Printed circuit boards provide insulation for circuits, allowing them to rest safely inside your computer and other electronic gadgets. However, these boards are very susceptible to damage from electrostatic discharge. Protecting them is not that hard, but you do have to have some supplies on hand and take action to control the environment in which the boards are stored.
Why Static Electricity Is So Bad
Every time a bolt of electrostatic discharge hits a circuit board, the heat from the discharge can melt some or all of the components. Electrostatic discharge is what causes that shock you feel when you touch a metal doorknob after shuffling along carpet on a dry day; on a grander scale, it's also what causes lightning. While you might not see any sparks from the static you carry with you to that circuit board, the same type of electrical discharge is there. As components melt, the board can fail immediately, or it can slowly degrade due to what is known as latent defects, which are caused by the static. The device the board controls can slow down or show other signs of malfunction.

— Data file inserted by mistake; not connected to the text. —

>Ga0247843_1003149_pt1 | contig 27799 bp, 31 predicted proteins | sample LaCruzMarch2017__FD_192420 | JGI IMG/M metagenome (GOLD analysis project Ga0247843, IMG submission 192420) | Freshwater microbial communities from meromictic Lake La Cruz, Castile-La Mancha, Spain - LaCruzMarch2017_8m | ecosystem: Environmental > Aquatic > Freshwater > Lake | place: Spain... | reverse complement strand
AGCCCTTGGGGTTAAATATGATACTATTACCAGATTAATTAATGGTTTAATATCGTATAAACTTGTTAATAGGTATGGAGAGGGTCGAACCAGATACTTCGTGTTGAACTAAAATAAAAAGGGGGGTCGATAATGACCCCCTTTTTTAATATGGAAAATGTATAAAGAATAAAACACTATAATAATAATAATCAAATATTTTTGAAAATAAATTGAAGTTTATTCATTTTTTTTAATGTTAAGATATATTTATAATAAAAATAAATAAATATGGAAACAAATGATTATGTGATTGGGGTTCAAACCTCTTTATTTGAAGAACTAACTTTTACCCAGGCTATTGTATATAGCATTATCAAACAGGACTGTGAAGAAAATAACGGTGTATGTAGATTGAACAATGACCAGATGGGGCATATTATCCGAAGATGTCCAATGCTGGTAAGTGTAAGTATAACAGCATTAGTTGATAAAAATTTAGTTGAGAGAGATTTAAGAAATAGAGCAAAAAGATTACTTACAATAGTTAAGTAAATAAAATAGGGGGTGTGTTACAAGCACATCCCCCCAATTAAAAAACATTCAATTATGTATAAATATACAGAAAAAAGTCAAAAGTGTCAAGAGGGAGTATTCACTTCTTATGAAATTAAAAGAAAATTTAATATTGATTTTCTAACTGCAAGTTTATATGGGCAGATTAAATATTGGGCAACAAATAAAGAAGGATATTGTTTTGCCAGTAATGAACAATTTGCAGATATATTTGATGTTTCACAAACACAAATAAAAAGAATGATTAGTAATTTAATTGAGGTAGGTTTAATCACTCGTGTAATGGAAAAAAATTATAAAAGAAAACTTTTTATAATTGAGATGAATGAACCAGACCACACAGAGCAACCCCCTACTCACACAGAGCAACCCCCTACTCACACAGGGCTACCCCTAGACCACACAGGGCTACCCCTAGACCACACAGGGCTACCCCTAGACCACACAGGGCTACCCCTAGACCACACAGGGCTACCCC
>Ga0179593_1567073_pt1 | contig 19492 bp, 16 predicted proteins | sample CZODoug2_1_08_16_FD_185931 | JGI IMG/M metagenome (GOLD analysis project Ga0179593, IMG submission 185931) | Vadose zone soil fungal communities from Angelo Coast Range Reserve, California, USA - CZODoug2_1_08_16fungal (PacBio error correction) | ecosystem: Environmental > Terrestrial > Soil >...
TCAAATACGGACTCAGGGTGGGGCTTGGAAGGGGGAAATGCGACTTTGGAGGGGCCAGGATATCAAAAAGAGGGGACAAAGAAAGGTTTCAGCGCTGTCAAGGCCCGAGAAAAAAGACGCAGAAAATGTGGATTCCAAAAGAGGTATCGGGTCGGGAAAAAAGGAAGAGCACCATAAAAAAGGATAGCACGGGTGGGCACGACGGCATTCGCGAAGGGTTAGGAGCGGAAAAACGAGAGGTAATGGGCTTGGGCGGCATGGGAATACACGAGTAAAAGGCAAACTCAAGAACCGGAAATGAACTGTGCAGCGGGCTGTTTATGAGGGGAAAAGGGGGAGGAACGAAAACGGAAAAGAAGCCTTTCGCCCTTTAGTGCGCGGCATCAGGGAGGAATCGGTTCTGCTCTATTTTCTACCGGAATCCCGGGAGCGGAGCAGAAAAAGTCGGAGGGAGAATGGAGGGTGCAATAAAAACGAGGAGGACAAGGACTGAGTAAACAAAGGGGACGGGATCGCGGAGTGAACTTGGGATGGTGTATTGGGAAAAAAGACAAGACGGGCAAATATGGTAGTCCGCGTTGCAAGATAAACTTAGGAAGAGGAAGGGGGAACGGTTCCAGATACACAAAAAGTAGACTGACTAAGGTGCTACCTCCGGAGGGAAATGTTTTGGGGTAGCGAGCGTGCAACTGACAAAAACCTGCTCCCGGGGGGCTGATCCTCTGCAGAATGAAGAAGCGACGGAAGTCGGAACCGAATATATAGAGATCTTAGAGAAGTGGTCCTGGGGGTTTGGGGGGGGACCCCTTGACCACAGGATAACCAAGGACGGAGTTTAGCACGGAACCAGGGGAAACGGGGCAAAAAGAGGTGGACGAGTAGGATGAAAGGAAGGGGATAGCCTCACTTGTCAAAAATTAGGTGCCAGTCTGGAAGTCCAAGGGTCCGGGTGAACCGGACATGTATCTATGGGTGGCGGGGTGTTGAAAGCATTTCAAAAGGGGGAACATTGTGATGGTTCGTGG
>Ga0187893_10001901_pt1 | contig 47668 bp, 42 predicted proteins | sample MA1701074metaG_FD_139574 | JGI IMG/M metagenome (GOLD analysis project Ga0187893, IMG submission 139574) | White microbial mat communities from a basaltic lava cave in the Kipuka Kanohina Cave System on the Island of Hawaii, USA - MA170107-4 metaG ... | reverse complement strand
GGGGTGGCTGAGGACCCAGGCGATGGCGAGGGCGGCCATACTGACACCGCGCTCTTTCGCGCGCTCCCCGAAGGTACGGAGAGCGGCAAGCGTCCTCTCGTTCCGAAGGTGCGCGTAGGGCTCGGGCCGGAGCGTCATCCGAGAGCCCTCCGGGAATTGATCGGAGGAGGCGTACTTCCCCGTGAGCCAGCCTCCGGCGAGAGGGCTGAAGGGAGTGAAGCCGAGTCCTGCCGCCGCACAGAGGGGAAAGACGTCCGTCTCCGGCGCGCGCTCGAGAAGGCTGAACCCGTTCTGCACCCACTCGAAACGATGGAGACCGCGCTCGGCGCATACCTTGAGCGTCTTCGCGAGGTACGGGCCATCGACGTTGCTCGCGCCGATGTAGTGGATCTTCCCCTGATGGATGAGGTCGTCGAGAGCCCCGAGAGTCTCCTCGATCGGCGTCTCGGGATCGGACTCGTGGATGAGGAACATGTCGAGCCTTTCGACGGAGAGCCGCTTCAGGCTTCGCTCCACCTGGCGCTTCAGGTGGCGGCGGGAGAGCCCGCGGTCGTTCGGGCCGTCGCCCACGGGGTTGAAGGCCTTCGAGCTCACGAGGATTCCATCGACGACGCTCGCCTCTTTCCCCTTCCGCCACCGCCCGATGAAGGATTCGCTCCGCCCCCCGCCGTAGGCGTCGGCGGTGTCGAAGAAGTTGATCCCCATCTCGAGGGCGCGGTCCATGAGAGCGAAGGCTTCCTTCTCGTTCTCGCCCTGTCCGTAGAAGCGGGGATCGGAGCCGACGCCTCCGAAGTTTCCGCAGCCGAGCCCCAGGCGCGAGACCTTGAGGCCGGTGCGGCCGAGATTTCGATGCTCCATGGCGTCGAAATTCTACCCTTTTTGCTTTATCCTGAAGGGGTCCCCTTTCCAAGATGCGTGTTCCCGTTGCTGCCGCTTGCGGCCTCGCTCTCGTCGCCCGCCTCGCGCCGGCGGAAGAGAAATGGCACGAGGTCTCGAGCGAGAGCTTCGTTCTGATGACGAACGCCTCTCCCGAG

Anti-Static Shipping Options
Circuit boards are particularly vulnerable to electrostatic discharge during shipping because the boards have to pass through so many places and between so many different hands. If you're shipping these boards, place anti-static mylar packaging around the boards before continuing to package them up for mailing. If you can, wear anti-static wrist wraps while handling the boards before they're packed. Also, contact the shipper you're using to see what other steps they want you to take to protect the board from static en route.
Storage Area Humidity Levels
One other thing you can control is the humidity level in the area where the boards are stored and packed. In very arid conditions, static electricity can build up very easily. This is why when it's a very dry winter's day with low humidity, you experience more static shocks. Moderate the humidity levels in the storage and handling areas so the printed circuit boards stay in better condition. You don't need to overdo it, but do try to get the humidity levels to at least 30 percent, and try not to let them get over 50 percent.
If you're planning to mail a lot of circuit boards, contact the shipper you want to use to verify their procedures for protecting circuit boards from static electricity. Also, contact the boards' manufacturer for item-specific instructions. Reach out to a PCB shipping service, such as Advanced Circuits, to learn more.